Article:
Falling Awake: Something will come to me

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I love the sun. I smile every time I see it. It spills through the branches of a huge horse chestnut tree that grows on the property I live on. And it delivers.

It always delivers.

It delivers so much I don’t want to go back inside. A few of my neighbors make cameo appearances, but only one stays as long as I do. She peers up at the sun with one hand shielding her eyes, turns to me — but not completely so as not to exclude the sun from her line of vision — and says, “I love this time of year.”

I know she thinks of winter as “cozy” and “peaceful,” but I don’t share her enthusiasm for it. Last month, the temperatures were brutal. When she went for her walk in freezing temps, I said that sounded better than going to the gym, but I knew I wasn’t going to follow through. I waved from my little balcony and scooted back inside. She got what she wanted and so did I. I remember literally jumping up and down, I was so happy to be back indoors.

But not to worry, the sun will soon deliver springtime, too. When I say as much to her, she corrects me, saying, “It’s been spring-like all month, really.”

Which is just so annoying.

This all makes me think of how certain things — sunlight, seasons, bubbly neighbors — are really more than good comparisons to life; they are life. For example: Life is like a rose: beautiful and prickly. My mom used to say that. And this: Winter will end. It always does.

But I can hardly believe I just turned my new manuscript over to the editors; that years of work have also come to an end. I can’t believe it. Because this means I’m between again.

Between now and whatever is next.

And I have trouble with this interlude.

Lately, I’ve started to compare myself to a border collie, but only to people who own dogs. “I need something to chase after,” I’ll say, “I don’t like having nothing to do,” and they’ll smile and nod, a bit surprised, but happy I can talk about dogs even though I don’t have one. But honestly, I think I’m more like a cat, getting what I need by digging in and not letting go. A lot of people will tell you this isn’t good for you, that you should “chill out,” but I don’t agree. I understand what they mean — because sometimes it shows on my face, or they can hear it in my voice — but still, not all stress is bad stress. There are parts, acute attentiveness for one, that I like pressing against my brain. Stress that fights for space among all the tedium is like sunlight itself. I really can’t get enough.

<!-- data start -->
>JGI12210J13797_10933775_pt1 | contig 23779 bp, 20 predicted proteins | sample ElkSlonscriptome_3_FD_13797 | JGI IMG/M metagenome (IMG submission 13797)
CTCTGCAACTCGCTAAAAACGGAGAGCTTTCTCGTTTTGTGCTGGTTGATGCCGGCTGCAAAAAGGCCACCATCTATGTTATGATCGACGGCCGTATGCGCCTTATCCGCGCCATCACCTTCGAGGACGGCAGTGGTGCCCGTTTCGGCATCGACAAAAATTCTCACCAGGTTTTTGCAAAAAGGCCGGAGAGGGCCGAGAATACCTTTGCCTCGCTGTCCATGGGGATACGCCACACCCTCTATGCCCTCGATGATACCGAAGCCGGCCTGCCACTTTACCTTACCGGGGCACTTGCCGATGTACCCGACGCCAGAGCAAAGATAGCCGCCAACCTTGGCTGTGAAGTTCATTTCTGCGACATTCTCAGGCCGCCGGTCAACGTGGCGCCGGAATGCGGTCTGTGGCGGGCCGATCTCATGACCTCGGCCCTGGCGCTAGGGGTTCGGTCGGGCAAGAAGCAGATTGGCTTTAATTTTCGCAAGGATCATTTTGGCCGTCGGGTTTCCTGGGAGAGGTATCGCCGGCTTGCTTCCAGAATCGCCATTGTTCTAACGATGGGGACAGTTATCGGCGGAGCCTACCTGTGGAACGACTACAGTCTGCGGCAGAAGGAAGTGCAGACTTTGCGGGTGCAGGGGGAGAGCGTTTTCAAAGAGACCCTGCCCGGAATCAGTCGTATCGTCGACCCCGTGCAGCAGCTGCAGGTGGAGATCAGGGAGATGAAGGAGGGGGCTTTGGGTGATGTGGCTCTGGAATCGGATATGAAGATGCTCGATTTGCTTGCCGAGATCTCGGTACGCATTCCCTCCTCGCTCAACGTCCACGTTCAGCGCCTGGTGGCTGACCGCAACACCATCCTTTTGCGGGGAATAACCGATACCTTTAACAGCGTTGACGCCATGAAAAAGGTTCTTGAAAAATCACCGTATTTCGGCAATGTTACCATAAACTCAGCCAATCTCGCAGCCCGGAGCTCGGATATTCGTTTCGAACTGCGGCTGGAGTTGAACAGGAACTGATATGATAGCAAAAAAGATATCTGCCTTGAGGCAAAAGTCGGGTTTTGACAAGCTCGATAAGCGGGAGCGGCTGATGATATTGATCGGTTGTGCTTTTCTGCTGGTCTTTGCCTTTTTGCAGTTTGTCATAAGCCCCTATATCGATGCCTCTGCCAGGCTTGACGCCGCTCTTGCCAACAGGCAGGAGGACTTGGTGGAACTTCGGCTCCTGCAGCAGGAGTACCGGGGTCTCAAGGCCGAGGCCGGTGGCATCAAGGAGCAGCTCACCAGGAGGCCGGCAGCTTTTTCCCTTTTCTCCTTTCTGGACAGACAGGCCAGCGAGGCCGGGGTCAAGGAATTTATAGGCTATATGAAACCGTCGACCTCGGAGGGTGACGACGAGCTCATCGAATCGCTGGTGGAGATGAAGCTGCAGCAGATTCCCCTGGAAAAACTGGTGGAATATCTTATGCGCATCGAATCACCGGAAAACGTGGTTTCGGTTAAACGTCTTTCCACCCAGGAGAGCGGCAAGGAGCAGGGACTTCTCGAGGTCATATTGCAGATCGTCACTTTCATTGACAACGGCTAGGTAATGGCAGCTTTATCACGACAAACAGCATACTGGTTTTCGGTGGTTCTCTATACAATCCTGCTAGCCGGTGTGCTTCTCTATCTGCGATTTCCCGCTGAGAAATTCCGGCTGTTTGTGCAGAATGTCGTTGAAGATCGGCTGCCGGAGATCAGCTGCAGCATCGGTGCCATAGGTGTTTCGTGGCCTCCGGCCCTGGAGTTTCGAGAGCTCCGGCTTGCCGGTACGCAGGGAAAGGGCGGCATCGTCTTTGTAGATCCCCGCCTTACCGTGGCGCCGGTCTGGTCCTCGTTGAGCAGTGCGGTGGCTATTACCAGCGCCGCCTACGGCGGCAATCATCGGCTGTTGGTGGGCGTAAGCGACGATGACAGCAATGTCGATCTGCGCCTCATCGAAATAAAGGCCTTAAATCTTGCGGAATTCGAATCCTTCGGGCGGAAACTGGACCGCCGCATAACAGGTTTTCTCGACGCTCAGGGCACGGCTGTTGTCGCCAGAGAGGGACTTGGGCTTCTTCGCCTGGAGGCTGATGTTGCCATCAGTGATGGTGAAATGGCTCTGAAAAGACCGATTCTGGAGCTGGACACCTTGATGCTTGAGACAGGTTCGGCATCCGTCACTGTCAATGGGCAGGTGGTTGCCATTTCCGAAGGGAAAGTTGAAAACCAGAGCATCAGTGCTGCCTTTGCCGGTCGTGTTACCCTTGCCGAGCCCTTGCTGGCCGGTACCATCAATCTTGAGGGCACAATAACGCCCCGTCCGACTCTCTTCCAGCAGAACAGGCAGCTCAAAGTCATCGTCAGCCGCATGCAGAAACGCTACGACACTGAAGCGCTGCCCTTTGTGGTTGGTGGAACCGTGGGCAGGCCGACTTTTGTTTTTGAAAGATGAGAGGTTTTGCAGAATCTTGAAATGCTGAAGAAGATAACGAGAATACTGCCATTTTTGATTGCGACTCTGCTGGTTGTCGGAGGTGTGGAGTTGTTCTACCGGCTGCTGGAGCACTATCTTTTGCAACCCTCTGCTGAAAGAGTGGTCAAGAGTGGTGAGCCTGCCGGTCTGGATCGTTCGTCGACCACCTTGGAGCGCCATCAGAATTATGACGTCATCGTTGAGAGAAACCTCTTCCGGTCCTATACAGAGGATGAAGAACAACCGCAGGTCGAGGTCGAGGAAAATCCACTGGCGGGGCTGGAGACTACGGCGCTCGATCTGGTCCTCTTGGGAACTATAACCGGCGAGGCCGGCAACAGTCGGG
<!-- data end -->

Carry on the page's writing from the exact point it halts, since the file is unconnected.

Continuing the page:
Before I figure out What’s Next, I like to think back on what I’ve gained and lost over the last few years: The best thing is that we moved to a new neighborhood. After losing my downtown neighborhood in Belltown — or what felt like losing it — to drugs, violence, homeless desperation, I went searching for a home that didn’t break my heart.

By far the worst is that one of my dearest friends died (grief is such hard work).

Another friend sort of drifted away, and one I sort of cut loose (no more friends who talk like they want to set me straight; I don’t need setting or straightening). Luckily, my three bests still love me — or maybe I should say they tolerate me lovingly — and several new friends have come into my life. One makes me happy in ways that make me feel giddy with good fortune. Another, well, I don’t always get her sense of humor, but I laugh anyway because her drollness is never like, oh, God, shoot me now. I don’t want just people anymore, I want souls to match.

I’m still happily married to the man I met at 19 (I picture him reading this, how the realization that we’ve been together forever might hit him as he thinks to himself (hopefully) I would pull over to the side of the road and pick her up all over again. I was hitchhiking up to the Sol Duck Hot Springs. He drove the shabbiest VW van I’d ever seen. I didn’t hold it against him. As soon as he jumped out of the driver’s seat to ask where I was headed, I knew. I also knew what was going to happen in that van the moment I set eyes on him. One thing did lead to another.

My publisher said yes to publishing another book, my book. What a great idea!

And holy cow, I was invited to teach dance in Pape'etē, and I thought it might be too much to fit in during a launch year. But then I thought, too bad, I’m going.

So, big adjustments each: a new home, grief, fluid friends and ones solid as a rock, that first phase of love, new opportunities — old roots growing deeper, new shoots growing up, and here we are.

I mostly write non-fiction, so I don’t see closure as a real thing. An easy tool for fiction, maybe, coupled with our need to label everything, even things as complex as emotions. In reality, we just face the next challenge.

My biggest challenge is what to write next.

Something will come to me.

Mary Lou Sanelli is the author of Every Little Thing, a collection of essays nominated for last year's Washington State Book Award. Previous titles include fiction and non-fiction. Her newest book, In So Many Words, is forthcoming in September. She works as a speaker and a master dance teacher. For more information about her and her work, visit www.marylousanelli.com.